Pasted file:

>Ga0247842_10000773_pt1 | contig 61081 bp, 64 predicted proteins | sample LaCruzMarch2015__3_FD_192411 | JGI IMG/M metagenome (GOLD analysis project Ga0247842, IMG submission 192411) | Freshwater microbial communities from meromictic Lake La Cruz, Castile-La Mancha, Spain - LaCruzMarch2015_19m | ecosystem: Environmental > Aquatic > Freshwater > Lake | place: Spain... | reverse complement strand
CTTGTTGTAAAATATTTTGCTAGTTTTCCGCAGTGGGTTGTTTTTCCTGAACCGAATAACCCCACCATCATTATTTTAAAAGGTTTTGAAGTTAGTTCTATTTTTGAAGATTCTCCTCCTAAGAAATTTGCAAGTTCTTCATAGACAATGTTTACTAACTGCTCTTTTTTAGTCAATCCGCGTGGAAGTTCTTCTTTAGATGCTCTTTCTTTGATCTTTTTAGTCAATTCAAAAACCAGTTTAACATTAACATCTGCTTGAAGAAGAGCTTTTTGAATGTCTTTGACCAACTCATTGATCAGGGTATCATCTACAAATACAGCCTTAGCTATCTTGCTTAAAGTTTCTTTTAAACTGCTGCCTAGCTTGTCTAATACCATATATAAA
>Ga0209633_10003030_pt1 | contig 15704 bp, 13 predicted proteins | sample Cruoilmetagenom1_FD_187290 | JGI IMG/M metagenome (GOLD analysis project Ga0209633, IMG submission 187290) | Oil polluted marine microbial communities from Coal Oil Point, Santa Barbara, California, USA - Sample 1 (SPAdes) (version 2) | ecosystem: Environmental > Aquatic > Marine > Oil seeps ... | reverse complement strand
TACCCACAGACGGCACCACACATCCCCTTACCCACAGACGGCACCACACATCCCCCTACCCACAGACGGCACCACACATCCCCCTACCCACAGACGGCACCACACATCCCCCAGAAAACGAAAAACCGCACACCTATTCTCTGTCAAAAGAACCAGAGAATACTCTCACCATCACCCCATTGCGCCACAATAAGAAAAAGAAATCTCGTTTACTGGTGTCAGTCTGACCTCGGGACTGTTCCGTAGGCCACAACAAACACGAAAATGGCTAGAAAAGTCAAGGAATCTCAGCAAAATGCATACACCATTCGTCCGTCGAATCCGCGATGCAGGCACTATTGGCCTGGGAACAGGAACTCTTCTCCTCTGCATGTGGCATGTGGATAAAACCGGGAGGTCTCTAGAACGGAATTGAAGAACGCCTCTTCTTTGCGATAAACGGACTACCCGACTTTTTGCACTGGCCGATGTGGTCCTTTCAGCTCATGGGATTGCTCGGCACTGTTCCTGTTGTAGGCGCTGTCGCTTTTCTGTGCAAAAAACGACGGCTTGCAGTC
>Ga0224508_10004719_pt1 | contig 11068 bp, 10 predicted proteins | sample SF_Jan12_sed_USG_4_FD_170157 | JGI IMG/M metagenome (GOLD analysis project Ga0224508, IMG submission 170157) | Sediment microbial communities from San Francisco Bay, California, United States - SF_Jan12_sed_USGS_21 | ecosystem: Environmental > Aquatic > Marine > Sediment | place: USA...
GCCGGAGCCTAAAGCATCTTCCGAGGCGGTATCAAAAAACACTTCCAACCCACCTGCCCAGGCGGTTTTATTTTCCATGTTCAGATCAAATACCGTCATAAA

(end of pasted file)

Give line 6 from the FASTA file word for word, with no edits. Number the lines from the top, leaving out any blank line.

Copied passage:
GCCGGAGCCTAAAGCATCTTCCGAGGCGGTATCAAAAAACACTTCCAACCCACCTGCCCAGGCGGTTTTATTTTCCATGTTCAGATCAAATACCGTCATAAA